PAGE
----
The Progressive goal of using government in the service of personal and societal wellbeing is exemplified in the work of John Dewey, the influential education reformer. In a laboratory school he created at the University of Chicago, Dewey encouraged students to work cooperatively and to see their classrooms as tiny civic societies. At a time when classwork consisted largely of copying down lessons, Dewey aspired to teach children democratic values—by singing together, collectively studying how wool becomes fabric, and cooking in a “busy kitchen” filled with “buoyant outgoing energy.” In The School and Society (1900), Dewey defines a society as “a number of people held together because they are working along common lines, in a common spirit, and with reference to common aims.” He goes on, “The radical reason that the present school cannot organize itself as a natural social unit is because just this element of common and productive activity is absent.”

In economic terms, growth is only worth something if it improves people’s lives.

There was a dark side to the Progressive Era—middle-class reformers often adopted patronizing attitudes toward the poor; in their zeal to root out corruption in elections, white, native-born Progressives overturned political machines that were among the few ways immigrants achieved power; they supported literacy tests that disenfranchised black voters; and many backed eugenics, helping to legitimize the forced sterilization of tens of thousands of “unfit” people. The evils done in the name of social improvement should remind us that the voices of the most vulnerable must always be heard when developing policy geared toward making everyone’s lives better.

Still, there is a valuable lesson we can take from the Progressives, who shaped American institutions in ways that aimed to enhance people’s sense of contentment: the role of government is, in fact, to promote the wellbeing of citizens. In economic terms, growth is only worth something if it improves people’s lives.


With a mind toward reshaping economic policy, researchers are now getting answers about what makes us satisfied. The results reveal that, under some circumstances, money can buy happiness. “Daily emotions move with income up to about $80,000 a year,” Witters told me. For any household, “Once you get past that point, the probability of daily positive emotions is not higher, and the probability of sadness is not lower.” On the self-anchoring scale, he continued, contentment rises indefinitely along with income, though for rich people it takes much more money to move up a notch than it does for the poor.

For people who are struggling financially, relatively small income increases can make a big difference in wellbeing. Money doesn’t merely help them afford things they need, it helps lift some of the psychological pressures of poverty. “If you look at the low end of the labor market, people deal with tons of daily stress because everything’s unpredictable,” Graham said. Uncertainty—the possibility of losing your hourly-wage job if you have to skip a day to care for a sick kid, the fear that your car might break down in a town with no public transit—wears down one’s sense of wellbeing. A recent study conducted by researchers at Princeton and the Busara Center for Behavioral Economics in Nairobi found that, when workers in Kenya had health insurance, their self-reported stress and cortisol hormone levels fell—the key wasn’t the money, but the peace of mind that the insurance provided.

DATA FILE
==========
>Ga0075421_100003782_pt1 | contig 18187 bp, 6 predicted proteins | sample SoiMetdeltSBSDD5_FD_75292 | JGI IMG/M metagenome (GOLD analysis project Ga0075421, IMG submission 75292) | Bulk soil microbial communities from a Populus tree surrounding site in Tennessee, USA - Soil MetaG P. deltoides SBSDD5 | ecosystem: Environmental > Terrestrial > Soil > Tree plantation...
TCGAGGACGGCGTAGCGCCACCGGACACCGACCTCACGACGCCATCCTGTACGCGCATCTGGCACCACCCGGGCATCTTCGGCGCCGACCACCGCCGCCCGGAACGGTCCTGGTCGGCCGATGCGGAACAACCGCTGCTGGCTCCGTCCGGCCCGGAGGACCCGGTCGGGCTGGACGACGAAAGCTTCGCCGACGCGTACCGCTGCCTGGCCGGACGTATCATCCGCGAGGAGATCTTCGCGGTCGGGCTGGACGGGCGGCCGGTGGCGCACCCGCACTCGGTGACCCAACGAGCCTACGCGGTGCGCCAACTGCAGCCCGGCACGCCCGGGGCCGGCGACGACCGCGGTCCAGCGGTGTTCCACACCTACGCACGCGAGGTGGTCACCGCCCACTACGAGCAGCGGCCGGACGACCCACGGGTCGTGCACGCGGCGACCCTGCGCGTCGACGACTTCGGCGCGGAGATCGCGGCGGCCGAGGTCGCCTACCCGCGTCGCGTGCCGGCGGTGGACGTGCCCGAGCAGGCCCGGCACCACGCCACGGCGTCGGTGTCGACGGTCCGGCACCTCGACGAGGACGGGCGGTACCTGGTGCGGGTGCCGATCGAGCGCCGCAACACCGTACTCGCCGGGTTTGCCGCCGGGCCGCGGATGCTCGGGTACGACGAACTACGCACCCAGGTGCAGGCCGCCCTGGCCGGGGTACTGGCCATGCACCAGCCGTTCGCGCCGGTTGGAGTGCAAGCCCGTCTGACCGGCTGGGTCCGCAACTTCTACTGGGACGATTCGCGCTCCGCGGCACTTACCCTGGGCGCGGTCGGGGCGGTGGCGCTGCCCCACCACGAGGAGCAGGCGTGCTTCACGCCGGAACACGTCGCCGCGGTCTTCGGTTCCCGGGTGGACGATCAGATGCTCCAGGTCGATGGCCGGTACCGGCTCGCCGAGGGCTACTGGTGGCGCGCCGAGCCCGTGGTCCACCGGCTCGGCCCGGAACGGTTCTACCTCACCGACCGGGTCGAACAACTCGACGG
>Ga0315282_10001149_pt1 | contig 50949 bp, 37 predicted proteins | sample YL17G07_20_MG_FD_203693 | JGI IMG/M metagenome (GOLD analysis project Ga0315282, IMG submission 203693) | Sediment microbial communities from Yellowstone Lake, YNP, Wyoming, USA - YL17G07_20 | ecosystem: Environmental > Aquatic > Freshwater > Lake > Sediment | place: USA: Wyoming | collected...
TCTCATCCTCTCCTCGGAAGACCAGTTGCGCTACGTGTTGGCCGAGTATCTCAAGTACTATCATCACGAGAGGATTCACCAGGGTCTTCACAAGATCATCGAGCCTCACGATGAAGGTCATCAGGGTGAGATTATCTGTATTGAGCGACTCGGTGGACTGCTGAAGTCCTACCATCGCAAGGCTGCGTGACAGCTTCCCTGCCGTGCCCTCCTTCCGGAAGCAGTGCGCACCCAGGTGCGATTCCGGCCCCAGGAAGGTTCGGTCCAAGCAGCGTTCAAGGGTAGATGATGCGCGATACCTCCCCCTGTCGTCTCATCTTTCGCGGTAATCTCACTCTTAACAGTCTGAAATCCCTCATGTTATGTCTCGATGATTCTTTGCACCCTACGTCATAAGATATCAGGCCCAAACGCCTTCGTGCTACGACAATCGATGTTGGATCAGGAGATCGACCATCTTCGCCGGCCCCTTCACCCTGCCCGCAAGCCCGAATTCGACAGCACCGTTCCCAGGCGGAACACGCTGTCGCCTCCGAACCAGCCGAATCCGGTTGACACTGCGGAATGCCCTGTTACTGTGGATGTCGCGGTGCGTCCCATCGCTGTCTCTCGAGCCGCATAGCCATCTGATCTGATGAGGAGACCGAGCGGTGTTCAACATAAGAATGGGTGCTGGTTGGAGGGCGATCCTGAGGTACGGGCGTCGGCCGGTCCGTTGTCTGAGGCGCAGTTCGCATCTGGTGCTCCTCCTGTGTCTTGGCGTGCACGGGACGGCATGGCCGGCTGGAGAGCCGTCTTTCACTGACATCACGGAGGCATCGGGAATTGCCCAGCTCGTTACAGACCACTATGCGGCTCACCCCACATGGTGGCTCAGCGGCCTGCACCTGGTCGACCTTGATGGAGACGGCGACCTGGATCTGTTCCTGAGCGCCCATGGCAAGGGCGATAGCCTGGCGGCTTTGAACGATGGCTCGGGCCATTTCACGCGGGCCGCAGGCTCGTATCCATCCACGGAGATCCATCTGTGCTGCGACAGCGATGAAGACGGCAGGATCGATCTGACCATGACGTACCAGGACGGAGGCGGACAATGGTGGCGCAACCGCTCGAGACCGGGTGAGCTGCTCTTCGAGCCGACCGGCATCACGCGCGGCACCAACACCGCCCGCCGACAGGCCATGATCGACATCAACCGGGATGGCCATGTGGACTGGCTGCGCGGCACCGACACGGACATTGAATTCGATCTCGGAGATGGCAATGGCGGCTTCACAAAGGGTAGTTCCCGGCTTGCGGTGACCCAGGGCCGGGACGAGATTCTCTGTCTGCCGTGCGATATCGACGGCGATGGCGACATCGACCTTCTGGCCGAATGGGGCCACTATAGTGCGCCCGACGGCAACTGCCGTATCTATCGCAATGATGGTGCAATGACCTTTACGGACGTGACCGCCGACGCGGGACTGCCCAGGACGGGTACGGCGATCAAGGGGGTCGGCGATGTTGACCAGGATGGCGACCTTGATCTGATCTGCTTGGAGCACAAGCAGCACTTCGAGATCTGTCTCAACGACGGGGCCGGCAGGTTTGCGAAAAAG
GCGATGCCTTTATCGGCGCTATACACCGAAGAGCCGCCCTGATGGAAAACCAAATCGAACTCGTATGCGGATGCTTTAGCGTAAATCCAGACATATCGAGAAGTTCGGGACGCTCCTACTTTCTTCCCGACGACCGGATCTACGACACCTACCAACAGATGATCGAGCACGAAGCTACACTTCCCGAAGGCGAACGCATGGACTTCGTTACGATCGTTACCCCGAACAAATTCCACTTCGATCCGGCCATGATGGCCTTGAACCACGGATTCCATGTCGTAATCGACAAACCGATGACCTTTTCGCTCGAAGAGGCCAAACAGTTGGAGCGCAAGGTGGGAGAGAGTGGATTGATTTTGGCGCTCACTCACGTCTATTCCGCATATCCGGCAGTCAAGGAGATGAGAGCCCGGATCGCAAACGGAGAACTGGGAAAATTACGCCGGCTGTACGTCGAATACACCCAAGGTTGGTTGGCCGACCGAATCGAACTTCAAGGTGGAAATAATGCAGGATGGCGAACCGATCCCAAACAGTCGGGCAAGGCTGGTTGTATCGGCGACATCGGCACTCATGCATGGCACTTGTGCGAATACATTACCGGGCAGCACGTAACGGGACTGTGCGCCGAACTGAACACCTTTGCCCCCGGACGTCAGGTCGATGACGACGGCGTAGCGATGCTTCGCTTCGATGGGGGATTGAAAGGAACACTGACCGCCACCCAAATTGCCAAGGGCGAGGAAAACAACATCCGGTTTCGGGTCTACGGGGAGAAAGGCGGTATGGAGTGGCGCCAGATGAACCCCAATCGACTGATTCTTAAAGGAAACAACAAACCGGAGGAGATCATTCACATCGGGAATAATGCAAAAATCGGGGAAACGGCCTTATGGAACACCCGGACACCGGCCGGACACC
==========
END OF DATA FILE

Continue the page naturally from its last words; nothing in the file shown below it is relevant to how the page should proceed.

Today, we find that much of America’s existing social infrastructure is under attack. Public schools are focused on competitive, individual achievement based on standardized tests. Basic city services like the water supply may be turned over to private companies in the name of efficiency. The Trump Administration is pushing to make it easier to drill for oil and gas in our national parks, and to make parks more like private companies, with entry fees.

If the U.S. wanted to become serious about pursuing wellbeing as the ultimate goal of economic advancement, there are blueprints.

Outside of government, companies can take steps to improve the wellbeing of their employees. This spring, Perpetual Guardian, an estate-planning firm in New Zealand, conducted a two-month experiment in which it reduced work hours by one day a week without cutting pay. When researchers from the University of Auckland Business School and the Auckland University of Technology surveyed the staff, they found that employees’ life satisfaction improved, they reported better work-life balance, and, crucially, people were generally more productive. The company is now considering making the change permanent. Costco, which consistently ranks high on best-places-to-work lists, tends to offer better wages and benefits than its retail competitors and aims to empower employees to voice their concerns to corporate leaders.

If the U.S. wanted to become serious about pursuing wellbeing as the ultimate goal of economic advancement, there are blueprints. A report released earlier this year by the Global Happiness Council, an association of academics and policy practitioners based in Dubai, enumerates programs that have boosted wellbeing in countries around the world. Great Britain and Chile provide therapy to people with depression and anxiety. Quito, Ecuador, created a system for reporting sexual harassment on its municipal transportation system by text. Bhutan, as part of its effort to fulfill its constitutional resolution, introduced social and emotional training in schools; a study found that this program led to higher reports of wellbeing—and higher scores on exams.

Bhutan, which remains poor, hasn’t exactly found a magic key to achieving widespread wellbeing. In the United Nations’ most recent ranking of happy countries, rich places like Finland and Norway topped the list, while Bhutan came in 97th out of 156. (The U.S. was number 18.) For the happiness framework to succeed, there has to be money at the foundation. A 2012 study using an international data set from Gallup found that citizens of nations with progressive tax policies, that invest in public services (education, transportation) experience greater wellbeing. The truth, Graham said, is that there’s plenty political leaders could do that would improve people’s lives—from creating more green spaces to providing better access to health care to making public services more reliable. The trouble, particularly in the Trump Administration, is that they’re not interested in doing it. “Uncertainty and bad health are terrible,” she said. “The government in power is doing a great job of making it worse.”


Livia Gershon is a freelance journalist based in New Hampshire. She has written for the Guardian, the Boston GlobeHuffPostAeon and other places.

Editor: Betsy Morais
Fact-checker: Matt Giles